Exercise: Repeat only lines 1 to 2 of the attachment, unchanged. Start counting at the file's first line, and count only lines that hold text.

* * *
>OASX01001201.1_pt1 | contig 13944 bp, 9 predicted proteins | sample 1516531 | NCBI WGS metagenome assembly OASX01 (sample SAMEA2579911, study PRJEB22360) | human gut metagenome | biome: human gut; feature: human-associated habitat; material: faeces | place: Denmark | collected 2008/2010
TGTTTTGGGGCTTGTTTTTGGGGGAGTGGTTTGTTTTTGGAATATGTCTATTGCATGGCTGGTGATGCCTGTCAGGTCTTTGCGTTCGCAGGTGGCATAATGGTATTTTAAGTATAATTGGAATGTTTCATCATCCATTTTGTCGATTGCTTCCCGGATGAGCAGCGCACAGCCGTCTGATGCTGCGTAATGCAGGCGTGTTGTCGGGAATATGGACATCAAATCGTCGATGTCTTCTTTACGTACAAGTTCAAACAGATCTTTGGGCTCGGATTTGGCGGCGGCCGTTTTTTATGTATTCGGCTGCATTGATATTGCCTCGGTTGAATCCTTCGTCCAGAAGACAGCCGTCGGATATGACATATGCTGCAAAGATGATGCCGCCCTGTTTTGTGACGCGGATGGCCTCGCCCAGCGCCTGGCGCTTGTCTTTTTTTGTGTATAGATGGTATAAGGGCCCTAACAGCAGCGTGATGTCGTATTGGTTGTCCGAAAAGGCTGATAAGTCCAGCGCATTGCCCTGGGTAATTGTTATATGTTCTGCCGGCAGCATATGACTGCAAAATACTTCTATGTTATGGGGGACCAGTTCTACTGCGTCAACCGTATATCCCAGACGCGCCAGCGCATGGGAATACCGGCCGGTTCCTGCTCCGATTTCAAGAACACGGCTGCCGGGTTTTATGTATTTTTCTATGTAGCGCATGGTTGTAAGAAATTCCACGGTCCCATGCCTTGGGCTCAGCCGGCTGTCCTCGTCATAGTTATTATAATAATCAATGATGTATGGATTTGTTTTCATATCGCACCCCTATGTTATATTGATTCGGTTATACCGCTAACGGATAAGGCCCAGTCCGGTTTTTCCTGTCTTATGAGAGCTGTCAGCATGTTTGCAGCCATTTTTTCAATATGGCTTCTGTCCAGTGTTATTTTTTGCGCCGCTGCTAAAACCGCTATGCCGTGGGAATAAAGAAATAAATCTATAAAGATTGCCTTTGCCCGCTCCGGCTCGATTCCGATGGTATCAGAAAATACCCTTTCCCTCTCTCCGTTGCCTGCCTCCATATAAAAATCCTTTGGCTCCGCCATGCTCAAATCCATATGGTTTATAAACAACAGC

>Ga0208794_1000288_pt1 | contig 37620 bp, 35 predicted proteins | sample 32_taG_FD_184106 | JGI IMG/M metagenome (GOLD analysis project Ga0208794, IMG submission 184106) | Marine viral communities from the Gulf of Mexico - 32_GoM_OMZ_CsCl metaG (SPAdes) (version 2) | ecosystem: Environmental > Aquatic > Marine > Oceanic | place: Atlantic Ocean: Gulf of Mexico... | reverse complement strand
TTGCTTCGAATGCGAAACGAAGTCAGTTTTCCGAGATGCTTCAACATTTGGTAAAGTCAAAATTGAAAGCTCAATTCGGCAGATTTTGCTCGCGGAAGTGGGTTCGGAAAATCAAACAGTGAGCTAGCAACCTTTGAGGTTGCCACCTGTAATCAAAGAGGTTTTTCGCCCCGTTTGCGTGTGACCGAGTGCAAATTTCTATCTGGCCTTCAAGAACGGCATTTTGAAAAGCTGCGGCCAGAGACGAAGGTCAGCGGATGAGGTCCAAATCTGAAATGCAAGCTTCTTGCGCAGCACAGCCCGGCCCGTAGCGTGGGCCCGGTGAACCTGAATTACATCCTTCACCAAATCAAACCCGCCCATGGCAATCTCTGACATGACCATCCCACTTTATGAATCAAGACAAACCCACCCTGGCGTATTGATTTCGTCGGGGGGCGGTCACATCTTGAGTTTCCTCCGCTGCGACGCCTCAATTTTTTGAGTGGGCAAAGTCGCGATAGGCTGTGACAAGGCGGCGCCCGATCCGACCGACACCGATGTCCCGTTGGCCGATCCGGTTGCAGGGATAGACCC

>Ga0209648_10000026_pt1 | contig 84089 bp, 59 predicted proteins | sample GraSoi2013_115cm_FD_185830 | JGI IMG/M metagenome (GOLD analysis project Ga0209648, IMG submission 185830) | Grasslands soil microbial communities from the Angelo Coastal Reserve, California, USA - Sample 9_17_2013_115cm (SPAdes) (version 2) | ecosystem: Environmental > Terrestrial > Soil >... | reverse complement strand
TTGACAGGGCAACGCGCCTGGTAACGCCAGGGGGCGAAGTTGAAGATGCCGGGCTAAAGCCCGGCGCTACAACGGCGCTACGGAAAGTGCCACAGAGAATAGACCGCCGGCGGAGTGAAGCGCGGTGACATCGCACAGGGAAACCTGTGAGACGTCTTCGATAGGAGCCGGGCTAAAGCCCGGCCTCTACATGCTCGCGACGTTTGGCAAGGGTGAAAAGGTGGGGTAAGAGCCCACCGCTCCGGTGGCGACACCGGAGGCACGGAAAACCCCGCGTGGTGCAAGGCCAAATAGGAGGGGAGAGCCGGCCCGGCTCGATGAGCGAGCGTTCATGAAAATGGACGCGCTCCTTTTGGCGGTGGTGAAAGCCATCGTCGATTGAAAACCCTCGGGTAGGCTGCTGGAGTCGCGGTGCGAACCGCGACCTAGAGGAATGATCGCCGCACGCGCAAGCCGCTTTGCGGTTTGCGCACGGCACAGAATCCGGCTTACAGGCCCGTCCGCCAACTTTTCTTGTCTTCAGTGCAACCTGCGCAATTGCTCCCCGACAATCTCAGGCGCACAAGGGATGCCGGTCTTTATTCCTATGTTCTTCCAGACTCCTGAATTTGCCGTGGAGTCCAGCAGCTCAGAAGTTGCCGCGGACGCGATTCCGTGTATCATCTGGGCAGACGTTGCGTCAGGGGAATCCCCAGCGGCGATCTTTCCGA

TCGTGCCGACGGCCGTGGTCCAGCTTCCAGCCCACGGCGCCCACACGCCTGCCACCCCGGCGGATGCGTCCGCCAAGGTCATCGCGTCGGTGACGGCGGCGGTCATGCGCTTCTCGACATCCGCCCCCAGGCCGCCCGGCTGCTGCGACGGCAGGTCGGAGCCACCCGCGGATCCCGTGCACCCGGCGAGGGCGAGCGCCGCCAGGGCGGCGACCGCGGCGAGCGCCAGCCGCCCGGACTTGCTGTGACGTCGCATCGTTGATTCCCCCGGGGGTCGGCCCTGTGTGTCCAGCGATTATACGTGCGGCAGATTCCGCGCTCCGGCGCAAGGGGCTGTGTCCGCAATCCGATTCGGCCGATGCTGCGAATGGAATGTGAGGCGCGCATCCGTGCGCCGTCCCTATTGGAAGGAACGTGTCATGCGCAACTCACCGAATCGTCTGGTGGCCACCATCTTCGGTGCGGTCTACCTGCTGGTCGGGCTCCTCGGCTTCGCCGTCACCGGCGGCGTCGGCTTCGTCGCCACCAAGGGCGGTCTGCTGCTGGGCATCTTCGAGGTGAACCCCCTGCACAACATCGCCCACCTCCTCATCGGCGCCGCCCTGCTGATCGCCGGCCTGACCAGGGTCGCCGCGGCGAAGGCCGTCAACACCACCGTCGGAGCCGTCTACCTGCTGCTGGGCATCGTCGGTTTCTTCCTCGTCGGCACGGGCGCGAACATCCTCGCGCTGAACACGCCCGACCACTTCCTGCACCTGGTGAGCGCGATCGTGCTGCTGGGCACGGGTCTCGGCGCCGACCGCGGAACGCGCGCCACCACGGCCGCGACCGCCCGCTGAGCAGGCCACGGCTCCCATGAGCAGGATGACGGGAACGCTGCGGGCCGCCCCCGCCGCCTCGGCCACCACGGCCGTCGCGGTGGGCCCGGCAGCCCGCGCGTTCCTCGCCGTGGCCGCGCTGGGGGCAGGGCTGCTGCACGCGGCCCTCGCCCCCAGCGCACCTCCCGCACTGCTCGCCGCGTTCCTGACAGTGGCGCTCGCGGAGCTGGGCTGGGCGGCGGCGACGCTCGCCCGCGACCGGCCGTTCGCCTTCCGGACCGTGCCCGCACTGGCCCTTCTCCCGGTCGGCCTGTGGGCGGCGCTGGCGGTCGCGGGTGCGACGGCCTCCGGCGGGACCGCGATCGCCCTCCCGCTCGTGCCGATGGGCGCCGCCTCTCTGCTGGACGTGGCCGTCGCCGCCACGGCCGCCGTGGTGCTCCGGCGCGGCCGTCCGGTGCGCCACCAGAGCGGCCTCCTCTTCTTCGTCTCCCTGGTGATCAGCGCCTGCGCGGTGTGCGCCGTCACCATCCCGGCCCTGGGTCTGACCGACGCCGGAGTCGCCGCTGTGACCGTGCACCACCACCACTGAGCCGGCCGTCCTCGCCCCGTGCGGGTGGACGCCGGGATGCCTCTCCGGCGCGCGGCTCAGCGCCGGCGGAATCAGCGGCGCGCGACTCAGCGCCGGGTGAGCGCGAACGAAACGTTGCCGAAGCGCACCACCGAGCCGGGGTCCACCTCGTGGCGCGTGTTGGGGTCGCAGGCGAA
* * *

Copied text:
>OASX01001201.1_pt1 | contig 13944 bp, 9 predicted proteins | sample 1516531 | NCBI WGS metagenome assembly OASX01 (sample SAMEA2579911, study PRJEB22360) | human gut metagenome | biome: human gut; feature: human-associated habitat; material: faeces | place: Denmark | collected 2008/2010
TGTTTTGGGGCTTGTTTTTGGGGGAGTGGTTTGTTTTTGGAATATGTCTATTGCATGGCTGGTGATGCCTGTCAGGTCTTTGCGTTCGCAGGTGGCATAATGGTATTTTAAGTATAATTGGAATGTTTCATCATCCATTTTGTCGATTGCTTCCCGGATGAGCAGCGCACAGCCGTCTGATGCTGCGTAATGCAGGCGTGTTGTCGGGAATATGGACATCAAATCGTCGATGTCTTCTTTACGTACAAGTTCAAACAGATCTTTGGGCTCGGATTTGGCGGCGGCCGTTTTTTATGTATTCGGCTGCATTGATATTGCCTCGGTTGAATCCTTCGTCCAGAAGACAGCCGTCGGATATGACATATGCTGCAAAGATGATGCCGCCCTGTTTTGTGACGCGGATGGCCTCGCCCAGCGCCTGGCGCTTGTCTTTTTTTGTGTATAGATGGTATAAGGGCCCTAACAGCAGCGTGATGTCGTATTGGTTGTCCGAAAAGGCTGATAAGTCCAGCGCATTGCCCTGGGTAATTGTTATATGTTCTGCCGGCAGCATATGACTGCAAAATACTTCTATGTTATGGGGGACCAGTTCTACTGCGTCAACCGTATATCCCAGACGCGCCAGCGCATGGGAATACCGGCCGGTTCCTGCTCCGATTTCAAGAACACGGCTGCCGGGTTTTATGTATTTTTCTATGTAGCGCATGGTTGTAAGAAATTCCACGGTCCCATGCCTTGGGCTCAGCCGGCTGTCCTCGTCATAGTTATTATAATAATCAATGATGTATGGATTTGTTTTCATATCGCACCCCTATGTTATATTGATTCGGTTATACCGCTAACGGATAAGGCCCAGTCCGGTTTTTCCTGTCTTATGAGAGCTGTCAGCATGTTTGCAGCCATTTTTTCAATATGGCTTCTGTCCAGTGTTATTTTTTGCGCCGCTGCTAAAACCGCTATGCCGTGGGAATAAAGAAATAAATCTATAAAGATTGCCTTTGCCCGCTCCGGCTCGATTCCGATGGTATCAGAAAATACCCTTTCCCTCTCTCCGTTGCCTGCCTCCATATAAAAATCCTTTGGCTCCGCCATGCTCAAATCCATATGGTTTATAAACAACAGC